Sixty-five-year-old Mustafa Magambo Mutone surprised people in 2017 when he cried out to the government seeking support for some of his 176 children. “I have tried to feed my 13 wives and over 170 children and it is not easy. I request the government to at least sponsor 30 of my children in secondary schools and tertiary institutions,” said Mutone, a businessman and a resident of Kyaterekera trading center in Kagadi district, South Western Uganda.

Magambo’s story was first published by the New Vision in June 2017. Follow link: 

He married his first wife at 16 years of age. By 2017, Magambo was worried that he would have about 180 children because six of his wives were pregnant. 

“Two of my wives who gave birth to twins are in Kampala and Isingiro, working as midwives, while another two – Haniffer Kabasomi and Jane Tuhaise – work as nurses. My youngest wife is 25, and the eldest is 50, but I had about 10 girlfriends before I married officially and they all delivered the same year,” Magambo said.

The story of Magambo mirrors the situation in many homes that are grappling with huge family sizes. This is not only happening in Uganda but also in other African countries, according to the recent UN report on world population trends. Follow link:

According to the study by the Pew Research Center, Africa is expected to lead the world in population growth by the end of the century with Nigeria, the Democratic Republic of the Congo and Tanzania topping the list. 

However, the effects that the projected population growth will have on African countries are uncertain, said John Wilmoth, Director of the UN Population Division. He was addressing a news conference shortly after the launch of the report. Follow link; 

While population growth is slowing in the developed world, and even shrinking in certain cases, such as in Japan, Germany and Spain, Africa’s population is steeply increasing.

“As populations increase, Africa’s developmental demands increase, piling more pressure on resources and budgets to provide living essentials and public services to a rapidly increasing number of people. With many African nations already behind on development targets, overpopulation threatens to compromise progress across the continent,” says Prof. Ragui Assaad, a policy analyst at the Humphrey School of Public Affairs at the University of Minnesota.

According to the UN study, in 1950, 10% of all children lived in Africa. That percentage doubled by 2000, and it is expected to double again by around the middle of this century. 

Former U.S. diplomat Tom Hanson says the predicted population boom presents both good and bad news for Africa and the rest of the world. He was presenting a paper on the UN demographic trends to World Press Institute Fellows at the University of St. Thomas in St. Paul. 

“In Africa, there will be around one billion children below the age of 18 by 2050, and by the end of this century almost half of all children in the world will be African,” Hanson said. “The reason behind this is extremely high birth rates. In Africa, 3.4 million children are born every month. Between now and 2050, there will be 1.8 billion children. The average fertility rate in Africa is 4.7 children per woman. In Asia this number is 2.2 children per woman, and the global average is 2.5.”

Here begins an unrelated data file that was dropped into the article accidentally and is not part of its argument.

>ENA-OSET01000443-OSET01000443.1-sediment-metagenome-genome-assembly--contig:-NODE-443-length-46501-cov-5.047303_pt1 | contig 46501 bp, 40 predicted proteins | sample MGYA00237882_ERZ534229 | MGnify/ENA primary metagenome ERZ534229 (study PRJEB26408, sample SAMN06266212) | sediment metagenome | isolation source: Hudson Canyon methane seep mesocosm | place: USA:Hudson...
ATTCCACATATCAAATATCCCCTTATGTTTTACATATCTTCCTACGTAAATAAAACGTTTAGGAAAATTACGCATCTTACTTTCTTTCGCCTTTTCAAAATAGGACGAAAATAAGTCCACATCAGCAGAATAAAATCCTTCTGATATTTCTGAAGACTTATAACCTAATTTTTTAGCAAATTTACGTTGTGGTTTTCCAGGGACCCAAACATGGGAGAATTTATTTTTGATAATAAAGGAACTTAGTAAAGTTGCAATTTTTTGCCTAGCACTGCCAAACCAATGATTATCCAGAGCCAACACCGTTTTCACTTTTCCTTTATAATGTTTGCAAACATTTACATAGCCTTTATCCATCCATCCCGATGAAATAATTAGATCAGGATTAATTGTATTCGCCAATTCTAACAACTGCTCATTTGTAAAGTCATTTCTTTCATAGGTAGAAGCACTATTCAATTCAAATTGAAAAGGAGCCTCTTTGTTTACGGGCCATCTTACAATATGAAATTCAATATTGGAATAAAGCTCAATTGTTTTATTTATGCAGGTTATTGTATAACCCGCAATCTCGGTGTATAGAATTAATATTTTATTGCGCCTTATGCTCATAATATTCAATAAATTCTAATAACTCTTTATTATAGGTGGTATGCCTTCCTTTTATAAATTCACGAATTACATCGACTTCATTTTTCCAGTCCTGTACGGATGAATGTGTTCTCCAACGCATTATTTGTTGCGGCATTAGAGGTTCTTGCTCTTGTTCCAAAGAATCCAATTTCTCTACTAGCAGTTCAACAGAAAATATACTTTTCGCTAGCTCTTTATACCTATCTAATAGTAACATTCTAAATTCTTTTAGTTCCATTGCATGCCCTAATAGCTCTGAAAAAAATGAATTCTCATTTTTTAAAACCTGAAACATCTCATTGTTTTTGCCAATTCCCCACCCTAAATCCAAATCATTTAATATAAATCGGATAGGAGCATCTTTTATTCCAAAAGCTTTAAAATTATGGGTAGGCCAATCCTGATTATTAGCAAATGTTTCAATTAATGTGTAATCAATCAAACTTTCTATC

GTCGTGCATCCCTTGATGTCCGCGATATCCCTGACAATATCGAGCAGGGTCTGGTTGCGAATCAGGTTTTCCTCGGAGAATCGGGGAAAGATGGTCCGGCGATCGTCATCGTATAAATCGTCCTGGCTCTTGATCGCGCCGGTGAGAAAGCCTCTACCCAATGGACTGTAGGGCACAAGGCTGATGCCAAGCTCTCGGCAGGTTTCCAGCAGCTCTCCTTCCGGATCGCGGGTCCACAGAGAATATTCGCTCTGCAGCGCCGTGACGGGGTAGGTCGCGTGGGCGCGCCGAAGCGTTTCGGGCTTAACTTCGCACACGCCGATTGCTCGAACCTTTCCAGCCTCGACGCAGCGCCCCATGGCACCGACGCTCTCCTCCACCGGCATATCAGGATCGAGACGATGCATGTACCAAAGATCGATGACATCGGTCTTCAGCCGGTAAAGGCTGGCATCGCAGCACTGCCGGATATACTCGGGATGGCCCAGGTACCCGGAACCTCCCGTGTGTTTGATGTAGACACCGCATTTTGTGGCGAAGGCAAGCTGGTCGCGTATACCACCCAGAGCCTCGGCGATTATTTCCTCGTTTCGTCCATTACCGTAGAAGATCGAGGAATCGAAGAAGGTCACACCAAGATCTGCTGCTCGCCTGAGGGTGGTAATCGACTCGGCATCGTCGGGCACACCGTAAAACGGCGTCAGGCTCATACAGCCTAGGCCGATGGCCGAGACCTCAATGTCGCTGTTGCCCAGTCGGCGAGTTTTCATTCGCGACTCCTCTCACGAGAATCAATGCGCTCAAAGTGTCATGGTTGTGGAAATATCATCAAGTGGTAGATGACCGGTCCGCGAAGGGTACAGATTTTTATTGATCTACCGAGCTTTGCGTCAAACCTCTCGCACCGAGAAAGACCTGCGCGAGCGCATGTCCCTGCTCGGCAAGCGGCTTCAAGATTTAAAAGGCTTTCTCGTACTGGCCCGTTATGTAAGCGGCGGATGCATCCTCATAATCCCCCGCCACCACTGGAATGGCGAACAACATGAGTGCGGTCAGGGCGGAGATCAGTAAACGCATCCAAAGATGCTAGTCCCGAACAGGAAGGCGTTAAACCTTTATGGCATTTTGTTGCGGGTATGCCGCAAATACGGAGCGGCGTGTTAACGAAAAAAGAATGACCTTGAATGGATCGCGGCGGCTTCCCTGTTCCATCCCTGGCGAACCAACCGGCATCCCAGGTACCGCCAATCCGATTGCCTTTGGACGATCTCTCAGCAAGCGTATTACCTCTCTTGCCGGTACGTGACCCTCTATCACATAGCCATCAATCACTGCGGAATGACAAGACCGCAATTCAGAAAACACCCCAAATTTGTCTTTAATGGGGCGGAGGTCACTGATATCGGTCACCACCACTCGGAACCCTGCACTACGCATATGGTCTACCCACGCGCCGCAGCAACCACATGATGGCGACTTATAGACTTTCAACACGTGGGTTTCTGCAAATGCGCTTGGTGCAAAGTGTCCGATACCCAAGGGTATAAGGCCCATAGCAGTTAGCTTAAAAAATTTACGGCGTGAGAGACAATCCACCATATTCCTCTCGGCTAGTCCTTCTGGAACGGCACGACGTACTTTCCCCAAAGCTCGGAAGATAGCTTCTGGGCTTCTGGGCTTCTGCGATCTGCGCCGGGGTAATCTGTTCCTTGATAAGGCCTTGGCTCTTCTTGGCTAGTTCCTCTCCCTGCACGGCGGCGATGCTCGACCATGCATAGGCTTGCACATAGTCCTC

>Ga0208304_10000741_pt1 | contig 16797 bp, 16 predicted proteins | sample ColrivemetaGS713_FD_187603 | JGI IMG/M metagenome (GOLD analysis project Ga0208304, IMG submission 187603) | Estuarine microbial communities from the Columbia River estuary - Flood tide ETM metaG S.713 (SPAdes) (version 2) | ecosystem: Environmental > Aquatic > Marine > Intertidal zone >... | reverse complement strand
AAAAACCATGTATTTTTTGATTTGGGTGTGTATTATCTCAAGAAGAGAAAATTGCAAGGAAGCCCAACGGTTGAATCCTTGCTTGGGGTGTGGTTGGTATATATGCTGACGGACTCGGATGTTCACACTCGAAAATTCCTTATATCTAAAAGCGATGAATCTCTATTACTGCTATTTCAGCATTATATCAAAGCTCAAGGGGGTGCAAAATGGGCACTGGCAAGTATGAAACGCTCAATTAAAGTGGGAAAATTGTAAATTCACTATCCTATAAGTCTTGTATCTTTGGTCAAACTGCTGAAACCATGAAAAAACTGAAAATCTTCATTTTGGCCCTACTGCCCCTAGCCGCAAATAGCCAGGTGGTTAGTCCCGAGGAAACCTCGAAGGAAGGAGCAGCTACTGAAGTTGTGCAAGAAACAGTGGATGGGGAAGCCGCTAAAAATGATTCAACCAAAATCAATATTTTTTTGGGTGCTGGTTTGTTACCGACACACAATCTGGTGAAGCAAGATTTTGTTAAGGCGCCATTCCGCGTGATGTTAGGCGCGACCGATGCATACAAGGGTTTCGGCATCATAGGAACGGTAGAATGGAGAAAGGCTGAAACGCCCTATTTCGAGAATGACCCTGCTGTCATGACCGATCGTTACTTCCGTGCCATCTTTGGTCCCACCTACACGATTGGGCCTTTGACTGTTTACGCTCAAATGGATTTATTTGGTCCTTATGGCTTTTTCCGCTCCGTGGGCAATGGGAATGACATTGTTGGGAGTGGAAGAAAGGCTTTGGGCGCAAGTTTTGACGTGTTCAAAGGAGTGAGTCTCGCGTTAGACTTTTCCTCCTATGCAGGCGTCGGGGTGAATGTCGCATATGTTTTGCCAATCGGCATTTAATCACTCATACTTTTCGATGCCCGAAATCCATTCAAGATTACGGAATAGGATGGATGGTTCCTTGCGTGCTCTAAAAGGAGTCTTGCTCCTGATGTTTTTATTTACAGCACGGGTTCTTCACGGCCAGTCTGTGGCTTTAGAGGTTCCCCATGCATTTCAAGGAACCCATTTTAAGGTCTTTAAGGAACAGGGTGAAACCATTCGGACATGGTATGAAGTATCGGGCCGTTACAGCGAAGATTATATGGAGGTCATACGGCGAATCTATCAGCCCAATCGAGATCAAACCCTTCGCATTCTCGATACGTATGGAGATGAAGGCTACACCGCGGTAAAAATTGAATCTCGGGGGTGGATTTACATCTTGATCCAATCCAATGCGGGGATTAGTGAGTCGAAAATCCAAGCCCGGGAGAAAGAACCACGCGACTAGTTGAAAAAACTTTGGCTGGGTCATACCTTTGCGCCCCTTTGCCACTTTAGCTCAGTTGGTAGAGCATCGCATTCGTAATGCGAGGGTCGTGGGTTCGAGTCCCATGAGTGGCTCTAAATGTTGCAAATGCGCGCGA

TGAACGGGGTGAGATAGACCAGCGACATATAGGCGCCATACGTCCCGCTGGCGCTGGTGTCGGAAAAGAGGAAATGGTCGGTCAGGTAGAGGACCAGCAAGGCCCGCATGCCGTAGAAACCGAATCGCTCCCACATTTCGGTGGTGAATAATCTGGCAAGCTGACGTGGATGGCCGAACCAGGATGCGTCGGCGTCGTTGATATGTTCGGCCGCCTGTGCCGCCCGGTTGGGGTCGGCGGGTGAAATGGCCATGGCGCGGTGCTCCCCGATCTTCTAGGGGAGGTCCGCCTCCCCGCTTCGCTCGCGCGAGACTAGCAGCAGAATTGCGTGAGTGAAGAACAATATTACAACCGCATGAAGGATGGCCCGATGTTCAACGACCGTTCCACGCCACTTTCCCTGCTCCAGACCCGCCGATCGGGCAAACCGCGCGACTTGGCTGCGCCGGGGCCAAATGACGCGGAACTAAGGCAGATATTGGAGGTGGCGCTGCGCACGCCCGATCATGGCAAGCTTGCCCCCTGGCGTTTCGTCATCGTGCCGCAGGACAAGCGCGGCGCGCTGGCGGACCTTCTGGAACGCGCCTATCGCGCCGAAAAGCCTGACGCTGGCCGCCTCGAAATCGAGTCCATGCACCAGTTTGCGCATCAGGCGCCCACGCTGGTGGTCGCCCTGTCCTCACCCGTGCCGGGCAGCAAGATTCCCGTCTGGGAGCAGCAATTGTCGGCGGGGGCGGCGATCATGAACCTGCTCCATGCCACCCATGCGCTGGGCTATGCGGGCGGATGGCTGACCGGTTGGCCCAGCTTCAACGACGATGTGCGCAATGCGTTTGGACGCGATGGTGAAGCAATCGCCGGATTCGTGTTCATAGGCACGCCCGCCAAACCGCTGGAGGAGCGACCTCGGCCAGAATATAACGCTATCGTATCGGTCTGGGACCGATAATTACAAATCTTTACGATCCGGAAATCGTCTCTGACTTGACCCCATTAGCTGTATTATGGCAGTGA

Meanwhile, the rhetoric from key members of the international community on African overpopulation is strong. Population growth is bad for Africa seems to be the message. 

French President, Emmanuel Macron states that for Africa to be prosperous, a lot more should be done to slow down its galloping population growth. Macron said this during an interactive session organised by the Tony Elumelu Foundation (TEF) in Lagos, Nigeria. Follow link; 

“We have to deal with demography. I spoke about it in the past and it was a huge scandal especially in europe, but i am sorry; if you have 7-8 children per woman, even when economic growth is 5%, you will never end the fight against poverty,” Macron said.

Asked to give her opinion on Africa’s population issue, Marianne Williamson, a candidate in the U.S. Democratic presidential primaries, said, “Ignoring Africa means ignoring real risks to our security. While some African countries manage their economies well, others have poor economies and risk becoming failed states. Failing states can become grounds for terrorist groups, such as Boko Haram in northern Nigeria, for epidemics as was seen with the Ebola virus in Eastern Congo or sources of refugees seeking political asylum.” 

This was during a debate organized by the Council on Foreign Relations where the Democratic candidates were invited to articulate their positions on critical foreign policy issues. Follow link;   

Senator Bernie Sanders, one of the Democratic candidates who participated in the debate, said the issue of Africa’s expected population boom should not be taken lightly by world leaders. 

 “America must create room for Africa to play a greater role in setting the global agenda or else we will repeat the colonialist-imperialist history of the 19th and 20th century that suppressed African opinions and impoverished Africa.”

He adds: “Our global institutions, like the IMF, World Bank and UN Security Council must reflect the changing global demographics and add Africa to leadership roles. We must invest in making Africa more efficient than the rest of the world in order to avoid resources wars, which are already happening.”